“When I took office, nearly 180,000 Americans were serving in Iraq and Afghanistan,” said President Barack Obama, who opposed the U.S.-led invasion of Iraq before his election to the Senate from Illinois yet has executed a hard-charging ground and drone war against terrorist forces in and around Afghanistan. “Today, all our troops are out of Iraq. More than 60,000 of our troops have already come home from Afghanistan.”
Now, the question is what becomes of the U.S. guarantee of Afghan security, the president noted in his State of the Union address tonight.
“After 2014, we will support a unified Afghanistan as it takes responsibility for its own future,” he said. “ If the Afghan government signs a security agreement that we have negotiated, a small force of Americans could remain in Afghanistan with NATO allies to carry out two narrow missions: training and assisting Afghan forces, and counter-terrorism operations to pursue any remnants of al Qaeda. For while our relationship with Afghanistan will change, one thing will not: our resolve that terrorists do not launch attacks against our country. ”
“The fact is, that danger remains,” said the president who authorized the mission to capture, and ultimately kill, Osama bin Laden, architect of the 9/11 attacks, at his hideout in Pakistan. “While we have put al Qaeda’s core leadership on a path to defeat, the threat has evolved, as al Qaeda affiliates and other extremists take root in different parts of the world.”
There was no mention of bin Laden here, though.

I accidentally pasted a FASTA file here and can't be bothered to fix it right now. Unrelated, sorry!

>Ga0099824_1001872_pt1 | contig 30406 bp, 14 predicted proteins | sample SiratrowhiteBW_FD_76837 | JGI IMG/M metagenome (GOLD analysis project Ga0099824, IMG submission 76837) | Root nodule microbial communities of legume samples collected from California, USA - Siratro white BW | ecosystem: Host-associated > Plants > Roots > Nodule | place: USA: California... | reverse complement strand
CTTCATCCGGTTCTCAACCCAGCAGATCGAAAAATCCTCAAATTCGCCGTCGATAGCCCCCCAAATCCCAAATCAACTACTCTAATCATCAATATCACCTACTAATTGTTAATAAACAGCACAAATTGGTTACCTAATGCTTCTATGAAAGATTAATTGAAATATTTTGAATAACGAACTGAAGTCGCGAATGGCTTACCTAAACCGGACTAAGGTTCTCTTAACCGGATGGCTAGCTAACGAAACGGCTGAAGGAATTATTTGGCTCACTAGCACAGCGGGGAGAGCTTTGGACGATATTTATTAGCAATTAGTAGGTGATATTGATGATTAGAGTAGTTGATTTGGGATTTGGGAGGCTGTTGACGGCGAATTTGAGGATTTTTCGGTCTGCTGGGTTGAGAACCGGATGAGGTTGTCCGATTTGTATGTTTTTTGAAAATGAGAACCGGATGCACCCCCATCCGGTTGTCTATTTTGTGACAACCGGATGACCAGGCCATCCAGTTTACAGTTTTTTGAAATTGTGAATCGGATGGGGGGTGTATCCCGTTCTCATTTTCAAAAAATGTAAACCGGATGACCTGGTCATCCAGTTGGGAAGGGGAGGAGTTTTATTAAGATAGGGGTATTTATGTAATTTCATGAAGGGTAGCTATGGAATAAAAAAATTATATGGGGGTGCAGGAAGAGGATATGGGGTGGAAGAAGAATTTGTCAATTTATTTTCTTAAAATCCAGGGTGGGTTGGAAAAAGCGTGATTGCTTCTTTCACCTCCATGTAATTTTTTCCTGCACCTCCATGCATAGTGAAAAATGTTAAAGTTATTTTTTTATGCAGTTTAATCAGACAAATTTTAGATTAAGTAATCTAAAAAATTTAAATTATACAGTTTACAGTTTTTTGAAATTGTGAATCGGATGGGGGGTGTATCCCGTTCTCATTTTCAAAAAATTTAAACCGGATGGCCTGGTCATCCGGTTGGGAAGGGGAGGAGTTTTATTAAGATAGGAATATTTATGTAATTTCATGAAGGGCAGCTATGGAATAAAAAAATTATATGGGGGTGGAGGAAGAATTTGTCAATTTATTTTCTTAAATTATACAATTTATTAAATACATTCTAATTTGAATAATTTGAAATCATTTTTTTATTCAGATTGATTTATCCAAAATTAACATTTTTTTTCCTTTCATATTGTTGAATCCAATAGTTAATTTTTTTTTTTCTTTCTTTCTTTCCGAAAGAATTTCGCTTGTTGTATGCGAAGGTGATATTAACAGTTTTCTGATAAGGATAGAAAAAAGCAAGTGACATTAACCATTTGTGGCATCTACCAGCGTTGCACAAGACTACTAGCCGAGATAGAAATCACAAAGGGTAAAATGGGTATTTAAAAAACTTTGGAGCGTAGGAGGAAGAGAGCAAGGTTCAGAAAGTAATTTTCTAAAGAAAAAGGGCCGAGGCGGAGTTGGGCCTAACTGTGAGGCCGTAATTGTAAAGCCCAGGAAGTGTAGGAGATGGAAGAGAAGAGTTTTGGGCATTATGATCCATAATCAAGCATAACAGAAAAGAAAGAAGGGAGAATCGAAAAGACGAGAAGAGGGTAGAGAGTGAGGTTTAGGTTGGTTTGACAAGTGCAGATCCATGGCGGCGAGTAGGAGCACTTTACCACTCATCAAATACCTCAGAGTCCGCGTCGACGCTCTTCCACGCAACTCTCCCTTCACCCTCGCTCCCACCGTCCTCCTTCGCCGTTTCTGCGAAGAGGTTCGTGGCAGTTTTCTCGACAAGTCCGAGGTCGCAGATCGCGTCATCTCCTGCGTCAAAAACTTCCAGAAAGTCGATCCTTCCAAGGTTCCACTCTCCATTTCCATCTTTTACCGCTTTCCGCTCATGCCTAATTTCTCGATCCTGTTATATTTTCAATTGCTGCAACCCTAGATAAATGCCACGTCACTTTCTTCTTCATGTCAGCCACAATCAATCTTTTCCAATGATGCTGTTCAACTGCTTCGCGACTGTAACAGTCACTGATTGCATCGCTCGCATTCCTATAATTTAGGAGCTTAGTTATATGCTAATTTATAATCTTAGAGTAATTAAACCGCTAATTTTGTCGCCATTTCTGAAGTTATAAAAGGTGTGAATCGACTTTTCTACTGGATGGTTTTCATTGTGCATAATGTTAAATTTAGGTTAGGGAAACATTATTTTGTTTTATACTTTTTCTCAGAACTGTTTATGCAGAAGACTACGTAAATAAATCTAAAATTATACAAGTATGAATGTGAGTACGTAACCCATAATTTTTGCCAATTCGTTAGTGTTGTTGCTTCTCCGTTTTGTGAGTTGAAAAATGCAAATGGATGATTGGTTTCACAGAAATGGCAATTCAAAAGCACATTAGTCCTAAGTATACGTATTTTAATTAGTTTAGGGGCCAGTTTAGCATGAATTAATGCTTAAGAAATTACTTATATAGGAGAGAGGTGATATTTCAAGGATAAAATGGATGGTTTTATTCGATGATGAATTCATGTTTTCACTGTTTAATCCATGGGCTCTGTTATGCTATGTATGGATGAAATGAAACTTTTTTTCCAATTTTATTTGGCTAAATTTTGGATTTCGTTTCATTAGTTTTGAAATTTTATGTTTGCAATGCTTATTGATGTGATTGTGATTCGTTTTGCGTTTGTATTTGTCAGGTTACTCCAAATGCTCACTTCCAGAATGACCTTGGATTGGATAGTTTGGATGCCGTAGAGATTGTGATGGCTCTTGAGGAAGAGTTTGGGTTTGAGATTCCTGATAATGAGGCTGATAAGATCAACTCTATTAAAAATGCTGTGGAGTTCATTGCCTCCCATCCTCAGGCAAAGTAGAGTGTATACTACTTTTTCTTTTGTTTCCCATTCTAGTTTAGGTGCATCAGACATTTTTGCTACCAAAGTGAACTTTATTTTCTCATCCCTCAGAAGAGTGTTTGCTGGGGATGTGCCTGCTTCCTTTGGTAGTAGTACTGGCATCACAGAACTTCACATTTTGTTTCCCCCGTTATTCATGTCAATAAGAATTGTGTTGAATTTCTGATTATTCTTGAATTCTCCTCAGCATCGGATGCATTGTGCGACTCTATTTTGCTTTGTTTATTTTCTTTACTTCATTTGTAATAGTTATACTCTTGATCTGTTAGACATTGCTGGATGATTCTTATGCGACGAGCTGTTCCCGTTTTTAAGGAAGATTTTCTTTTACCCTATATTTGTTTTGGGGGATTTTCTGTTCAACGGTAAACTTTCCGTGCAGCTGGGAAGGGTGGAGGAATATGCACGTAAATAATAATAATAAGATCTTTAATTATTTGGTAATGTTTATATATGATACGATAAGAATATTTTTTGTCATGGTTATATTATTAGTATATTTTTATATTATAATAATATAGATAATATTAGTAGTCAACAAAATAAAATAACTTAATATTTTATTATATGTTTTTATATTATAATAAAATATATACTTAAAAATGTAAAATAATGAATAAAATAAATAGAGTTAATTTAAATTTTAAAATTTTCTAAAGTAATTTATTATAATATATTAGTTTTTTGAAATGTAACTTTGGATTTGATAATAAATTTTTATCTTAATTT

The president who wanted to muster congressional support for a limited strike against Syria for its use of chemical weapons pledged to avoid new wars.
“As Commander-in-Chief, I have used force when needed to protect the American people, and I will never hesitate to do so as long as I hold this office,” he said. “But I will not send our troops into harm’s way unless it’s truly necessary; nor will I allow our sons and daughters to be mired in open-ended conflicts. We must fight the battles that need to be fought, not those that terrorists prefer from us – large-scale deployments that drain our strength and may ultimately feed extremism.”
“American must move off a permanent war footing.”
After five years in office, the president also called tonight for something he pledged at the start of his first term:
“With the Afghan war ending, this needs to be the year Congress lifts the remaining restrictions on detainee transfers and we close the prison at Guantanamo Bay,” he said. “Because we counter terrorism not just through intelligence and military action, but by remaining true to our Constitutional ideals, and setting an example for the rest of the world.”
And he put in no uncertain terms his intentions for any congressional interference in the negotiations underway with Iran now.
“The sanctions that we put in place helped make this opportunity possible,” he said. “But let me be clear: if this Congress sends me a new sanctions bill now that threatens to derail these talks, I will veto it.”
Only veto threat in the speech — and it’s an explicit one — is promise to veto Iran sanctions bill. Little chance of much else passing
— Michael D. Shear (@shearm) January 29, 2014
The U.S. ultimately stands for peace in the world, Obama said.
“My fellow Americans, no other country in the world does what we do,” he said. “On every issue, the world turns to us, not simply because of the size of our economy or our military might – but because of the ideals we stand for, and the burdens we bear to advance them.”
The president closed tonight with a chorus that no member of Congress could resist, a standing ovation for a gravely wounded soldier, Sgt. First Class Cory Remsburg, a veteran of Afghanistan who was in the hall.
“My fellow Americans, men and women like Cory remind us that America has never come easy,” the anti-war president said. “Our freedom, our democracy, has never been easy. Sometimes we stumble; we make mistakes; we get frustrated or discouraged.”
“But if we work together,” he said in a passionate closing to a speech running an hour and six minutes long, “if we summon what is best in us, with our feet planted firmly in today but our eyes cast towards tomorrow – I know it’s within our reach. ”